Graduation day.

The first crop of dogs are leaving, headed hopefully for good homes and people who will love them. A new pack of dogs will be coming in for eight weeks of training. The first trainers King trained will train new trainers.

The recreation room on the prison campus gradually fills up. There are dog people from Citizens for Humane Animal Treatment, wardens from other prisons, stone-faced guards, VIPs from the Department of Corrections in Tallahassee.

They make speeches. They show a video of the Paws in Prison program. They snack on cookies shaped like Milk Bones and eat crackers and salsa served in dog bowls.

A tape plays Pomp and Circumstance as inmates and dogs march proudly into the room.

Each inmate receives a diploma and a kind word. Each dog receives a treat and a kind word. That's it. It's over.

Out in the prison yard, on the wet green grass, inmates spend their last moments with the graduating dogs.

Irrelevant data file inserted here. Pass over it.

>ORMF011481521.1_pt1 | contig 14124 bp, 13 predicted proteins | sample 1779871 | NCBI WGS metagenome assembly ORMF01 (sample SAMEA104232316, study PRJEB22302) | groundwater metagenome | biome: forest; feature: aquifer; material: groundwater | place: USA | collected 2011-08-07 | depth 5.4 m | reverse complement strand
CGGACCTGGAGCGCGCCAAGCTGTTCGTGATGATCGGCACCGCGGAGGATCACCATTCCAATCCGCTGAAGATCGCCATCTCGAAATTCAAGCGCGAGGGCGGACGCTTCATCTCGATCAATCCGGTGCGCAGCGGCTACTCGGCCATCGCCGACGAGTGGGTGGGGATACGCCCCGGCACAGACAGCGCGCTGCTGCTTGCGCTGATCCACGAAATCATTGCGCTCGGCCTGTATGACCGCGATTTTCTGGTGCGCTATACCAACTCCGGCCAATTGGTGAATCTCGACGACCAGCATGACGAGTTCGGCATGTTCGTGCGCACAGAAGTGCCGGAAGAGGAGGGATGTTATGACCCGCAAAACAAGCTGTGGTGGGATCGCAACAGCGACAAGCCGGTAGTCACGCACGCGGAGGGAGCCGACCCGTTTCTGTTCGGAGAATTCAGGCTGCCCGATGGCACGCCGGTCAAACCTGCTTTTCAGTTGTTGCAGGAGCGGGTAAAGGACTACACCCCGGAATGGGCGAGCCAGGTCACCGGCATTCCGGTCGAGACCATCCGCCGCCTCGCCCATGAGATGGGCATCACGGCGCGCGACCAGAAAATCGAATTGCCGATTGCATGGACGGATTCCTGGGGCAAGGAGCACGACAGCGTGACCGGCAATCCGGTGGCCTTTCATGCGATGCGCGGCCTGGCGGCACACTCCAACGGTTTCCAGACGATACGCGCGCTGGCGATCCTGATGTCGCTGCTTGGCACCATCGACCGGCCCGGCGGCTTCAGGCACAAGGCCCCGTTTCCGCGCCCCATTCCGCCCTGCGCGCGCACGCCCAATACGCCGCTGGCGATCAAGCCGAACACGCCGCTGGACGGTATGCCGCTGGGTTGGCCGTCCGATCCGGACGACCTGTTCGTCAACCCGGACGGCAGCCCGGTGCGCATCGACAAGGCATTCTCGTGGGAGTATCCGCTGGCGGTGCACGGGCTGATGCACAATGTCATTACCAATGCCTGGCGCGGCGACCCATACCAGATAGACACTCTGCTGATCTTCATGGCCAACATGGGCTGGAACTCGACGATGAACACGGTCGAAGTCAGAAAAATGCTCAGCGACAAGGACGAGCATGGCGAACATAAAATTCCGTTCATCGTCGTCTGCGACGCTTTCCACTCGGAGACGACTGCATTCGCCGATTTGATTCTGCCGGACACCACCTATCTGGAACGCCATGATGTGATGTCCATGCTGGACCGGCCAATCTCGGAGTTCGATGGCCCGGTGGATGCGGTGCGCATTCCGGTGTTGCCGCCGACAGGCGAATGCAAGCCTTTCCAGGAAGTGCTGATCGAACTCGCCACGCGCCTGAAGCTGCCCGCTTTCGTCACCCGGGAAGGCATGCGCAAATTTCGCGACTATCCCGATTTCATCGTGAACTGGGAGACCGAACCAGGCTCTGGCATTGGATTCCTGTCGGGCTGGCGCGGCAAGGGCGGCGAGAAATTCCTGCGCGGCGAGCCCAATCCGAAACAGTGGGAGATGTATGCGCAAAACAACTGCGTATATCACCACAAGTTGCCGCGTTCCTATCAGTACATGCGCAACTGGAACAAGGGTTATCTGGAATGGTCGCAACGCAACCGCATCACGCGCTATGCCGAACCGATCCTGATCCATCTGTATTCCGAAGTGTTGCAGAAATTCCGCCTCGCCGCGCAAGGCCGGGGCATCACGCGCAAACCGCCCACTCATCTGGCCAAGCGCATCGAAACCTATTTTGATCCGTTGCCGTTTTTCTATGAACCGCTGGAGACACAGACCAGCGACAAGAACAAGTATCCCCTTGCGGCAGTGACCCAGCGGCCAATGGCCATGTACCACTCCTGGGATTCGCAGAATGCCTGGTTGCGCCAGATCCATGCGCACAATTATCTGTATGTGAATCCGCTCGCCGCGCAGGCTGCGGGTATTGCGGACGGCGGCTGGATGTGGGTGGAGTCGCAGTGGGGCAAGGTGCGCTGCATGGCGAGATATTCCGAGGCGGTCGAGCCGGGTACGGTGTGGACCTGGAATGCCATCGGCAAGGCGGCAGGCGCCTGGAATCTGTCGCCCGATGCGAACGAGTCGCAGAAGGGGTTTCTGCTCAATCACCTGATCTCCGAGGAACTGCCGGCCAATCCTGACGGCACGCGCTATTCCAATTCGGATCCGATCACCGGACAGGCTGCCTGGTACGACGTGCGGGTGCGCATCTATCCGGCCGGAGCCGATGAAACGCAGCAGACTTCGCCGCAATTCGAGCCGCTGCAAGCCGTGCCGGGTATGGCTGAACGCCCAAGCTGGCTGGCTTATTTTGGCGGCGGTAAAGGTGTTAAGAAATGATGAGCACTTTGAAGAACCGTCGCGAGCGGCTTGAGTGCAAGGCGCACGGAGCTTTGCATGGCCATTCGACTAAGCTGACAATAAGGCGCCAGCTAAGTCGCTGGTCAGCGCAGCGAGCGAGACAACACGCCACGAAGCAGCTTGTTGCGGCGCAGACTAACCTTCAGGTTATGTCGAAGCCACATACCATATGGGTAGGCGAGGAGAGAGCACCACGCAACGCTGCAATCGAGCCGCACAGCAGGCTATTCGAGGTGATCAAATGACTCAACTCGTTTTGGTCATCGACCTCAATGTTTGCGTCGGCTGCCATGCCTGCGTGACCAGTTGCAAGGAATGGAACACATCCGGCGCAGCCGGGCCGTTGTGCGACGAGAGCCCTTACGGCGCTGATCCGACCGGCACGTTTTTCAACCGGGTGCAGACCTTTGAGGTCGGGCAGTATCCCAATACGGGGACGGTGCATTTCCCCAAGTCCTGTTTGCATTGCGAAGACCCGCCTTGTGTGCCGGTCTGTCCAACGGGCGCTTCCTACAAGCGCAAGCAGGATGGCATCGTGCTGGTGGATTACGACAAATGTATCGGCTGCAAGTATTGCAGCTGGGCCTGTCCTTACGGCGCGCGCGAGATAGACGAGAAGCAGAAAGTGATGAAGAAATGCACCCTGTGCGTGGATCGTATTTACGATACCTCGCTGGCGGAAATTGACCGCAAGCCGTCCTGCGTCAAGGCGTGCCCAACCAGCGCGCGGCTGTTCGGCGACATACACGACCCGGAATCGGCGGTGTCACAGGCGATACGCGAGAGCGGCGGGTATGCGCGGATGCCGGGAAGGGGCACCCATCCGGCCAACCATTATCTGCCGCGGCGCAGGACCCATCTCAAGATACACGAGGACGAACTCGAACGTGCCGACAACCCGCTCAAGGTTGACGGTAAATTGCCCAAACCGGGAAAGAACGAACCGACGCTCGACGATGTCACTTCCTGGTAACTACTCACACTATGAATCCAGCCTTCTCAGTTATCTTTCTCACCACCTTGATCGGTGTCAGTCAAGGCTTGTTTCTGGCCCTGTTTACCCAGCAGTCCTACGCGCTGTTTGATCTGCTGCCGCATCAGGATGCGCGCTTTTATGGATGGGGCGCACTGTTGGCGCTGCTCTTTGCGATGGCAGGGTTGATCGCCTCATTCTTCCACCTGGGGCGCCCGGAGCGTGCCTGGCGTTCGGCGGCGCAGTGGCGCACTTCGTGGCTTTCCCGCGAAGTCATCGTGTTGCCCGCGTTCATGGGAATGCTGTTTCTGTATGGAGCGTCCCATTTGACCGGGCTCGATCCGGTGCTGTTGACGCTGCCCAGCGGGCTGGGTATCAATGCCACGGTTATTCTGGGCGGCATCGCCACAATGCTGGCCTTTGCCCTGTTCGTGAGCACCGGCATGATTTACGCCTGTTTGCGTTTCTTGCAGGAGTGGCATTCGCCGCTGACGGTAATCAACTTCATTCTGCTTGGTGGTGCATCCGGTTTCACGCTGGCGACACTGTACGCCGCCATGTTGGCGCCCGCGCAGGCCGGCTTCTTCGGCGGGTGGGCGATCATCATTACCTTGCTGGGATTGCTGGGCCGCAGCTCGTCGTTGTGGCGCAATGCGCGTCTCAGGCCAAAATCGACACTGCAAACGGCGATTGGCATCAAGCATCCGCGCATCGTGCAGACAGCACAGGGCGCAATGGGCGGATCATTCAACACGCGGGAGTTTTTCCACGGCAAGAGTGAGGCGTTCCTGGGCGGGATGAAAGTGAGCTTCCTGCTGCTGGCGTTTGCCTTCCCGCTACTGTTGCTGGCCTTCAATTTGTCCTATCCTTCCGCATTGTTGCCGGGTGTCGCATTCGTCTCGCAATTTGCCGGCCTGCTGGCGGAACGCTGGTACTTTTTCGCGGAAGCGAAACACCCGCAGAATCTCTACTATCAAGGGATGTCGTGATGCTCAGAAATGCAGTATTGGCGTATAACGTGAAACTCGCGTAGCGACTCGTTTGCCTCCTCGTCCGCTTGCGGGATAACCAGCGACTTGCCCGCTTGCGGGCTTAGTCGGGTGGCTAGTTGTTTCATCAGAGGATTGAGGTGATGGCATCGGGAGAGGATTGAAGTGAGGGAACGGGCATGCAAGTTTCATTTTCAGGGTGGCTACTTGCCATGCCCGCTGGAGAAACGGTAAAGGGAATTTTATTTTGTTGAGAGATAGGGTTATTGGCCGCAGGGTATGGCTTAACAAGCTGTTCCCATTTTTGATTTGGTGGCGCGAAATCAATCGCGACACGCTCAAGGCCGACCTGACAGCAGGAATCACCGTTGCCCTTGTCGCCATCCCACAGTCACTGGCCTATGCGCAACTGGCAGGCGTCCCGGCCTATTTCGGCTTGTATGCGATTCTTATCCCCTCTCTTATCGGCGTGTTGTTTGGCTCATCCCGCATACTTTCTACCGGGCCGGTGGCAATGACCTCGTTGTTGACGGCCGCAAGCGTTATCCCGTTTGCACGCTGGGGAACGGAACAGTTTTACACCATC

"I know we're going to get new dogs to train, but this is really tough, man,'' says inmate No. J22148, Robert E. Shull, 30, from Clay County, where he put a torch to another man's truck in 2007. He'll be in prison until Feb. 15, 2010.

Hunkered in the yard, he hugs a Walker hound with all his might.

"Hey,'' Shull says to Jay King. "HEY! He's going to be adopted, right? They ain't going to put Walker to sleep."

"I promise you they ain't going to put him to sleep.''

"You sure?''

The dog whisperer grabs the blond inmate by both shoulders. He looks gently into his eyes.

"Listen to me. I want you to hear me clear on this. He's going to be all right. He'll be in a good home.''

Shull gulps and nods. A prison guard waits to escort Shull back to where he belongs.

"Goodbye, Walker,'' Shull says. "Be a good boy.''

Jeff Klinkenberg can be reached at klink@sptimes.com or (727) 893-8727.

To help

Citizens for Humane Animal Treatment funds the Paws in Prison program through donations. To help, go to www.
chatofwakulla.org or call (850) 926-0890 or (850) 926-0891.

Innovative prison program teaches man and dog 08/29/08 [Last modified: Wednesday, October 8, 2008 5:56pm]